Trump Crushed By Ted Cruz In Iowa Republican Caucus Primary… Hillary In For Demo


Trump Crushed By Ted Cruz In Iowa Republican Caucus Primary… Hillary In For Demo-The Republican 2016 Presidential nomination hopeful and front runner, Donald Trump has been elbowed-out in the much publicized Iowa Caucuses nomination race, defeated by Ted Cruz, another favorite contestant.

Trump, whose nomination campaign has been characterized by racial controversies already has conceded defeat to his fellow contestant as  Texas Senator Ted Cruz scored more votes to grab the first nomination ticket deflating Donald Trump’s much inflated ego and pulling down his overblown arrogance and shaming his spent billions in the strategically important  Iowa’s presidential nominating contest.

The committed conservative faithful  Mr Cruz upbeat  the billionaire businessman by 28% to 24.3%, with 99% of precincts reporting results in the rural Midwestern US state.

Senator Marco Rubio from Florida who had been viewed by many Republicans as a more mainstream alternative, nipped at Mr Trump’s heels only grabbing less votes to score  third place with 23.1% in the much publicized contest.

The Iowa show is the first vote contested to choose US presidential representation in the November election.

Donald Trump Crushed by Ted Cruz In Iowa,Hillary Clinton in
Donald Trump Crushed by Ted Cruz In Iowa,Hillary Clinton in

“Tonight is a victory for courageous conservatives,” Cruz declared,  receiving loud ovation  as he railed against Washington, lobbyists and the media.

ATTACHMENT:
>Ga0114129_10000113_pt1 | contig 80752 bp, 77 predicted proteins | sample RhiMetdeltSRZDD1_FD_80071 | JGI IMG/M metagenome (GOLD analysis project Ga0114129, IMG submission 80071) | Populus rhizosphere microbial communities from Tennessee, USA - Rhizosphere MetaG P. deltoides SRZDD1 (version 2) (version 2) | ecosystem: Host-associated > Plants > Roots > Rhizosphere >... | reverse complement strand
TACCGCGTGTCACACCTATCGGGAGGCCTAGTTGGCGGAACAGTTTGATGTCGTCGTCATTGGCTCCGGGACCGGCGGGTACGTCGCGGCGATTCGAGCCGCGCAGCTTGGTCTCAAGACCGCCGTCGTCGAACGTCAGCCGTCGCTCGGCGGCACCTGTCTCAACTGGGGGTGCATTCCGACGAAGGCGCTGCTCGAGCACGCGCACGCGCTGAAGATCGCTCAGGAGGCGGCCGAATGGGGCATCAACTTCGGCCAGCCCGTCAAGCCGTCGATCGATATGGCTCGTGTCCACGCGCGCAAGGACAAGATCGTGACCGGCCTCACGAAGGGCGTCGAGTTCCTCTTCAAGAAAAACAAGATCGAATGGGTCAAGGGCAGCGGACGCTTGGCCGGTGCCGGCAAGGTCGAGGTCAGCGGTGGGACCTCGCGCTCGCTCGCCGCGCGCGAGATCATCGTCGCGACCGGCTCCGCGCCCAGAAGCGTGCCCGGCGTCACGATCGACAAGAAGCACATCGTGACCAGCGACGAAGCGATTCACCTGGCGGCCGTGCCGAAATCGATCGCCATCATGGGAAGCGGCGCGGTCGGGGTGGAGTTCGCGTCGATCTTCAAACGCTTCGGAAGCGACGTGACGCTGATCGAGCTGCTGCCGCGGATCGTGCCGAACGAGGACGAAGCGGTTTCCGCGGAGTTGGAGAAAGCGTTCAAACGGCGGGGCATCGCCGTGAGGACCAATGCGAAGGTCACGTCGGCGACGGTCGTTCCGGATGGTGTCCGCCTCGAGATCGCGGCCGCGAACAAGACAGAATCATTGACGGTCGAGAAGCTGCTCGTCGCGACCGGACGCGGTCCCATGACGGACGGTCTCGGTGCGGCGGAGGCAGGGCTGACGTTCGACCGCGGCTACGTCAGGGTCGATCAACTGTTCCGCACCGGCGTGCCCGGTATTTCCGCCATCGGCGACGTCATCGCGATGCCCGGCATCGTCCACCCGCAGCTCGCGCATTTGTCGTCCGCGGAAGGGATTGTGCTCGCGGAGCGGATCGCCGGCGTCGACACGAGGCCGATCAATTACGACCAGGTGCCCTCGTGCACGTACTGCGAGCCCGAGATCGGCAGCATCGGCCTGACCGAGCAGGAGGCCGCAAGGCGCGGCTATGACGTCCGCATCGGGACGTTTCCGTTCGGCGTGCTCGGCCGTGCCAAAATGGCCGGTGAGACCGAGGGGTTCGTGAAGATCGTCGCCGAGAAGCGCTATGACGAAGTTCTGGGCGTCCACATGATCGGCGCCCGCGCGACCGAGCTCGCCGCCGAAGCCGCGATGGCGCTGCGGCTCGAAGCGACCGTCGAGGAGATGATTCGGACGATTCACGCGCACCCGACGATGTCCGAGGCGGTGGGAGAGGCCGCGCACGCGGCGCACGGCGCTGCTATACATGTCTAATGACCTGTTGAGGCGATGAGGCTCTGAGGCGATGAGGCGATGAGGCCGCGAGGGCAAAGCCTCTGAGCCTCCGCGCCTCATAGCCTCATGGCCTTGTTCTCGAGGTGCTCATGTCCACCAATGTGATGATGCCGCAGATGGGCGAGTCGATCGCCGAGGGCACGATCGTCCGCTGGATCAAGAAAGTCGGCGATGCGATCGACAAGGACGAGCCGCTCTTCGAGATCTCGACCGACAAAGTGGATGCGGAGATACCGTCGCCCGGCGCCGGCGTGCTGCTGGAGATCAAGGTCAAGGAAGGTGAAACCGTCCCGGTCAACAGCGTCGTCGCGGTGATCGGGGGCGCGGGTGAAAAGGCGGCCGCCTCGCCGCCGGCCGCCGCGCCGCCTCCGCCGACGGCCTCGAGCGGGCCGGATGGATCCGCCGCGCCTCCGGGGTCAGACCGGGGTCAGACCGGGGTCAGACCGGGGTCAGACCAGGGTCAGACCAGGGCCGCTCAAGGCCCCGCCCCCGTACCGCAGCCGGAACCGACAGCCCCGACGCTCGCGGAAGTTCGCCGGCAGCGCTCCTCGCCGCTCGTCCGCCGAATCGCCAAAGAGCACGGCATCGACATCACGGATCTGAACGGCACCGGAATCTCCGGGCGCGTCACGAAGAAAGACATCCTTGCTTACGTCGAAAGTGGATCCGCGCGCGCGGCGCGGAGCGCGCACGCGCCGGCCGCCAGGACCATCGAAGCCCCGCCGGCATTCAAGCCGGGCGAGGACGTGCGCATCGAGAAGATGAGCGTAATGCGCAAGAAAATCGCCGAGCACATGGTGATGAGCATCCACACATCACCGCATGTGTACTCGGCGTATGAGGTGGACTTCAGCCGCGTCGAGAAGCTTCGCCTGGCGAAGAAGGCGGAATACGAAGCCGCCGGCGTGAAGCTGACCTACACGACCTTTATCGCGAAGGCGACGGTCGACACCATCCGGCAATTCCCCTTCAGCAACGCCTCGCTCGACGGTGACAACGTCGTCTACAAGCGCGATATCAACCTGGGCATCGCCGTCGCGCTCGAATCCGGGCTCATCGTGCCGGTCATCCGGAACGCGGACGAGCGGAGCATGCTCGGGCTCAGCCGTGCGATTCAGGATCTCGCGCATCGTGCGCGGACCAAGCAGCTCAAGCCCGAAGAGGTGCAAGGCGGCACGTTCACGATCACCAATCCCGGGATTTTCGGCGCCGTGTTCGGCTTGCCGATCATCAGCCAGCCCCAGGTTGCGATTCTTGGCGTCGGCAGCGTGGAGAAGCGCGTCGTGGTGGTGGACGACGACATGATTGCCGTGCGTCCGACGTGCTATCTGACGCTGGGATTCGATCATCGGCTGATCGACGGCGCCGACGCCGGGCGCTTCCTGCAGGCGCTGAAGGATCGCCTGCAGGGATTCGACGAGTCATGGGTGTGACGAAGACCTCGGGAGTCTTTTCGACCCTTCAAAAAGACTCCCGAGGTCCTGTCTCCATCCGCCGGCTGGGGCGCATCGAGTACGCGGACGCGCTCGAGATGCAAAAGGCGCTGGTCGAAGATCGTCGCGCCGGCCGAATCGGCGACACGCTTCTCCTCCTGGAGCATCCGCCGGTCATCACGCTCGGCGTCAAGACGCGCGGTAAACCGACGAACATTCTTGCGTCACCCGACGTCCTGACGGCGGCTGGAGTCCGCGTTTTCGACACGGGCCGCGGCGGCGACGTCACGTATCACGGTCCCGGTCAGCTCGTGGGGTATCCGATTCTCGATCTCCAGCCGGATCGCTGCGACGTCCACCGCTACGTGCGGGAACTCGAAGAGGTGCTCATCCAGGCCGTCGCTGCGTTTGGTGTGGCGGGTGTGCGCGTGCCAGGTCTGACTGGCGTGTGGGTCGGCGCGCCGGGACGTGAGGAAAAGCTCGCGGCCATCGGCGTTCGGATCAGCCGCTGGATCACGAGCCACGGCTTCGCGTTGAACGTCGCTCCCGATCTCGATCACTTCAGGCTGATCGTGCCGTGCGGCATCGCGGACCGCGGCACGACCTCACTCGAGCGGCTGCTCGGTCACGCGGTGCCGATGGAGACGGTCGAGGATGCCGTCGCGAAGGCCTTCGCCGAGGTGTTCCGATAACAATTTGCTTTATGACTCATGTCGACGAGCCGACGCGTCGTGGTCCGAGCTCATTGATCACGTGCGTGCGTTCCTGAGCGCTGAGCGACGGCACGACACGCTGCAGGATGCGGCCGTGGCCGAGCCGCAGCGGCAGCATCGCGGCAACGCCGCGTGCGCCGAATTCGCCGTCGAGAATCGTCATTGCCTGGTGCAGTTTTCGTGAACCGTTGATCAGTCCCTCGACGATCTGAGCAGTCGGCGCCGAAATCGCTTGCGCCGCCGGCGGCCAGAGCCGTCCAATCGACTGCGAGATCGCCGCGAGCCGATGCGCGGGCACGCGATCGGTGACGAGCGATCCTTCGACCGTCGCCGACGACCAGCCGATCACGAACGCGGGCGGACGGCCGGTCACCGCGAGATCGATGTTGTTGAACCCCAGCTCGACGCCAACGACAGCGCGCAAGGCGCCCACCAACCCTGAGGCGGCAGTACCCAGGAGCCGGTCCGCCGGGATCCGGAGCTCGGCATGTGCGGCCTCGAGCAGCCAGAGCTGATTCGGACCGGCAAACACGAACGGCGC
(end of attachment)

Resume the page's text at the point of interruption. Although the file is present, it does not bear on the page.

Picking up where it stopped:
Votes in the Democratic race are still being counted, with Hillary Clinton’s camp believing they have narrowly won. Senator Ted Cruz from Texas therefore submerged other twelve-person race members.

Hillary Rodham Clinton, former American secretary of state, senator and clinched victory over Senator Bernie Sanders of Vermont sharing the lion’s shares of the Iowa Democratic caucuses votes in the Democratic candidacy contest which ended Tuesday morning.

Senator Ted Cruz of Texas emerged on top of the twelve-person race for Iowa’s 30 GOP delegates.
It was a hard struggle for Hillary Clinton’s to subdue the erstwhile underdog, Bernie Sanders, who is a democratic socialist. The feat on the side of Sanders however has raised logical questions about Clinton’s campaign on how she would close the ranks and get more sympathy from Democratic voters justifying her high political profile associated with her White House campaign and political experience. She won by only a slim margin in Midwestern state which commenced the presidential campaign race.
The former secretary of state, Clinton, 68, was pushed to a virtual tie with Sanders, a 74-year-old US senator from Vermont.

According to Clinton who viewed herself as skipping a major defeat ambarasssment, she was breathing a “big sigh of relief” , sending congratulations message to Sanders for his good fight

“It is rare that we have the opportunity we do now to have a real contest of ideas,” she said.